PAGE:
The Challenge: Workplace stress is a public health epidemic.
In our “always on” culture, workplace stress is harming employee health, hurting engagement, and costing companies as much as $300 billion per year in lost productivity.
Just how widespread is this epidemic?
- 40 percent of employees report their job as “very or extremely stressful”
- 26 percent say they are “often or very stressed out by their work”
- 62 percent end the day with work-related neck pain
- 44 percent experience stressed-out eyes from work
- 34 percent struggle to sleep at night due to workplace stress
Workplace stress is triggered by more than an overflowing in-box or tight project deadline. Scientifically speaking, it’s the perception of having little control but lots of demands. Stress severity depends on the magnitude of the demands and an employee’s sense of control in dealing with these demands. As a result, workplace stress is both a universal and highly personalized phenomenon. For example, the high-pressure deadline that causes one employee to panic could drive another to excel. Conversely, this same employee may feel overwhelmed by a major sales goal or upcoming executive presentation. The result of this stress experience, however, is universal: a fight-or-flight response that’s the opposite of peak performance and productivity.
“When someone is under stress, physiologically they experience a fight or flight response,” says stress management and executive performance consultant Jeffrey Gero. “This response can cause irrational thinking and is the opposite of productivity and peak performance.”
It doesn’t have to be this way in your office, however. The right workplace environment can help combat stress and lead to happier, healthier employees. Here are five ways to get started.
Stress builds up naturally throughout the day. Without a break, that stress can bubble over and reach a tipping point. Encourage your team to get up and stretch, ideally a couple of times a day. At least once per day, take the break outside to maximize the benefits, whether it’s a short walk or admiring a scenic view.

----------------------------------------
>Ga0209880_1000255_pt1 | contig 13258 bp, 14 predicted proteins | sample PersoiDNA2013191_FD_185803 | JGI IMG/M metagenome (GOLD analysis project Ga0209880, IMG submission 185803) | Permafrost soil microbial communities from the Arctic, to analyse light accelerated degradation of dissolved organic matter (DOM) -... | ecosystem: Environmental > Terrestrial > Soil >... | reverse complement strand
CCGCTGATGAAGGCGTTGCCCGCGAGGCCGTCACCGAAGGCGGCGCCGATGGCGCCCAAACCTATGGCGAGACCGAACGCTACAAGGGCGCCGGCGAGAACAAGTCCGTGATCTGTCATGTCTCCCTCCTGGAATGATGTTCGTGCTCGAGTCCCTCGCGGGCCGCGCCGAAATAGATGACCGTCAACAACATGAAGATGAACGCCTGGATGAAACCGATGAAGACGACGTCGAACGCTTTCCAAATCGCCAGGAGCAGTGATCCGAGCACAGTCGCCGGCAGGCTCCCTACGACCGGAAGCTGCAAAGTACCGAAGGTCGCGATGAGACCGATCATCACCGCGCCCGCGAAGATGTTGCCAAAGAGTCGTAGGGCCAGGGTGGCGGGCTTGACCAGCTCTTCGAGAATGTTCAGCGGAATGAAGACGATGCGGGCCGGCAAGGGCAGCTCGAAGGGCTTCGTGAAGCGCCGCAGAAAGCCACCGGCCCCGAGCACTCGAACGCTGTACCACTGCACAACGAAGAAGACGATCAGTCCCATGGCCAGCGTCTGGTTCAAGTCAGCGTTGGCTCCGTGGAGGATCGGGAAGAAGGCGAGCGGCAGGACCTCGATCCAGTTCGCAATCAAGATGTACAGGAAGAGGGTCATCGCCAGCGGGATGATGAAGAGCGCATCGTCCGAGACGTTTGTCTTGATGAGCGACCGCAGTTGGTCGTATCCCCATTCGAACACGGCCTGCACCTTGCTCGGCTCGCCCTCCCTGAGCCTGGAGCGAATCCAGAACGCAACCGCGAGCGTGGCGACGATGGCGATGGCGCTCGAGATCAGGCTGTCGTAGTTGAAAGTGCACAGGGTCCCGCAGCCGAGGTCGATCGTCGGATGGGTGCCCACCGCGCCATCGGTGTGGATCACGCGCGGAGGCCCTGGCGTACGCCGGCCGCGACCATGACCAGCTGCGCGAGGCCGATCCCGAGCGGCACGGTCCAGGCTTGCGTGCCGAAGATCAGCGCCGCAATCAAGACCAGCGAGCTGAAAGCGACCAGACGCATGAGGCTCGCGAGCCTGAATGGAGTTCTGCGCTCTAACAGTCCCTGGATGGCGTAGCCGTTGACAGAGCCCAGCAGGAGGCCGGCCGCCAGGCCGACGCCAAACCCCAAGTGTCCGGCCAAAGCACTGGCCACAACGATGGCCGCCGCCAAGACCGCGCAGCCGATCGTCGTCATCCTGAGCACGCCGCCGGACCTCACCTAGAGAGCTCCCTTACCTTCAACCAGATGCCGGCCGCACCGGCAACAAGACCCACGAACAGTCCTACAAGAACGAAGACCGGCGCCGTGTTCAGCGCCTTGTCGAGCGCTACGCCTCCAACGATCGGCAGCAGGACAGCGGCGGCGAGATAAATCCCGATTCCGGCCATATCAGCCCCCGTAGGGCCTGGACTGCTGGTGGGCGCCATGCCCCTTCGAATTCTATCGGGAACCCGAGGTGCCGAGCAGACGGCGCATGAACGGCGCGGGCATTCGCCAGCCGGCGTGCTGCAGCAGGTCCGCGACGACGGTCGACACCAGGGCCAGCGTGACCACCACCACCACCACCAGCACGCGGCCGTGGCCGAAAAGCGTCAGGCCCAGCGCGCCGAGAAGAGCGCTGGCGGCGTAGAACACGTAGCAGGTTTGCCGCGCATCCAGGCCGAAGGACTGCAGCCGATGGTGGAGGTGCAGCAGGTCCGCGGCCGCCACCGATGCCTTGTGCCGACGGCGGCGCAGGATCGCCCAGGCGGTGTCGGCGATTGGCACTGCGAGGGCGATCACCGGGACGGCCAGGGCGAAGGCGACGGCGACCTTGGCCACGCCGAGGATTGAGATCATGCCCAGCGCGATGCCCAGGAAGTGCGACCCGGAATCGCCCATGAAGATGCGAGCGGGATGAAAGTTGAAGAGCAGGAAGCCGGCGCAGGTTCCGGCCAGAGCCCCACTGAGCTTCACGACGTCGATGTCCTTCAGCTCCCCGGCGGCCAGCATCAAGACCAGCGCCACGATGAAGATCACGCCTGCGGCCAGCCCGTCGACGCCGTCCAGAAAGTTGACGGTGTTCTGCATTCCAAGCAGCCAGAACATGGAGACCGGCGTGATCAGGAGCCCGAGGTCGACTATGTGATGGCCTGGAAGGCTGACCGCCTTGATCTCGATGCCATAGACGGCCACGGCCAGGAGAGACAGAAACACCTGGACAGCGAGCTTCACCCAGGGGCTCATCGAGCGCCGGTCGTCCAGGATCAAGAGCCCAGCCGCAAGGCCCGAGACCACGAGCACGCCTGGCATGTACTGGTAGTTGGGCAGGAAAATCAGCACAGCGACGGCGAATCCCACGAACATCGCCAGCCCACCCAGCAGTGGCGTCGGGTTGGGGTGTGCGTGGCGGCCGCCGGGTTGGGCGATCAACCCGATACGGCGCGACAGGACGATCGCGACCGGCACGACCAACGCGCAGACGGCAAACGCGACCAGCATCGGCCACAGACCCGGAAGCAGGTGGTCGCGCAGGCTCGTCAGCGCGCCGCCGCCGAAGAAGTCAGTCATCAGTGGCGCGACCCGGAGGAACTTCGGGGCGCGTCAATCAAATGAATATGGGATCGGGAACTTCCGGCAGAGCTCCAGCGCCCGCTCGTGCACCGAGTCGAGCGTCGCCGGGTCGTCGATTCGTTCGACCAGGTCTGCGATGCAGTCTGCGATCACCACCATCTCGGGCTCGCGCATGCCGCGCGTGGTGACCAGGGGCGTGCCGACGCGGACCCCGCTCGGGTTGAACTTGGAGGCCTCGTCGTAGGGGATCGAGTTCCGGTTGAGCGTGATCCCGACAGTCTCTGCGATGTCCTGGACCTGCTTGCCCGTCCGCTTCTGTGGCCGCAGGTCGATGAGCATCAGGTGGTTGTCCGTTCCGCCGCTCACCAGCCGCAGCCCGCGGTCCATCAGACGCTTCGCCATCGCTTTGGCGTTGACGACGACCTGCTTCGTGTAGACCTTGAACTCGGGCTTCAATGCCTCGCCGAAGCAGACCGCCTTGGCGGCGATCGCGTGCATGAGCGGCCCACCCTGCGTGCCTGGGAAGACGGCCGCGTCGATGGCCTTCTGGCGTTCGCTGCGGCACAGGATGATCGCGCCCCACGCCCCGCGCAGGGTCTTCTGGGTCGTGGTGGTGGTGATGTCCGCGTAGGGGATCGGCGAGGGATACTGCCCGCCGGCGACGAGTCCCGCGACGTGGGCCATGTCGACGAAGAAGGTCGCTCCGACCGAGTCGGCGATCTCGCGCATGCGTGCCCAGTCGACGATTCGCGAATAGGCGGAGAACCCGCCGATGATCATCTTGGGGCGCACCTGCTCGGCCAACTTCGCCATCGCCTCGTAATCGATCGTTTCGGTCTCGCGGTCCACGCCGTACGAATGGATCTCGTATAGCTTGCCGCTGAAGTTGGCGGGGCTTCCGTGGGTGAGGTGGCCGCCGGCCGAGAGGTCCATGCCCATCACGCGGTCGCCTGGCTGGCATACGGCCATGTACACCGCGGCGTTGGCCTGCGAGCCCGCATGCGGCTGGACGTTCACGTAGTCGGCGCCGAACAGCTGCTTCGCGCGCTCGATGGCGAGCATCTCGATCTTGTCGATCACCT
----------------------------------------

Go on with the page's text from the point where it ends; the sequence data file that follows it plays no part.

“In our correlational study among 503 employees, the frequency that employees took a break outside was the strongest predictor of their stress and health,” says Erin Largo-Wight, an associate professor and program director at the Brooks College of Health at the University of North Florida. “All breaks reduced stress, but outdoor breaks were significantly more impactful.”
An inviting workplace offers dedicated space to relax and disconnect. Depending on your company culture and employee, needs this location could be a game room, a shaded outdoor space with a grill and TV, or a lounge space with a quiet water feature and comfortable, casual furniture. These different environments give employees the chance to reset and reconnect with coworkers outside the traditional office environment.
Since every employee experiences stress differently, there’s no single activity that helps everyone relax. From midday workout classes to yoga to lounge space to games, offer a variety of options. Doing so empowers employees to make a decision that’s right for them, boosting their sense of autonomy and control, which is key to reducing stress. Most critically, set a precedent for use: when employees see their managers taking a midday break to hit the gym, they’ll also feel comfortable doing so as well.
Noise, lighting, and workplace temperature can all affect employee stress levels. Does the physical design of your workplace help reduce those potential stressors, or does it highlight them? Consider the different options employees have for controlling their environment, whether that’s quiet areas for solo work or varying temperatures in individual conference rooms.
Sitting underneath fluorescent lights for long periods can have a detrimental effect on employee health, yet most traditional layouts keep the majority of employee desks in an office’s core where little natural light reaches. Consider how natural light is distributed in your workspace: do your team rooms or shared workspace have access to windows? Are their light shelves that can reflect natural light into the office core? Small changes, like designating an open office with windows as a team space, can elevate mood, boost morale and lower stress.
Edited by United Interiors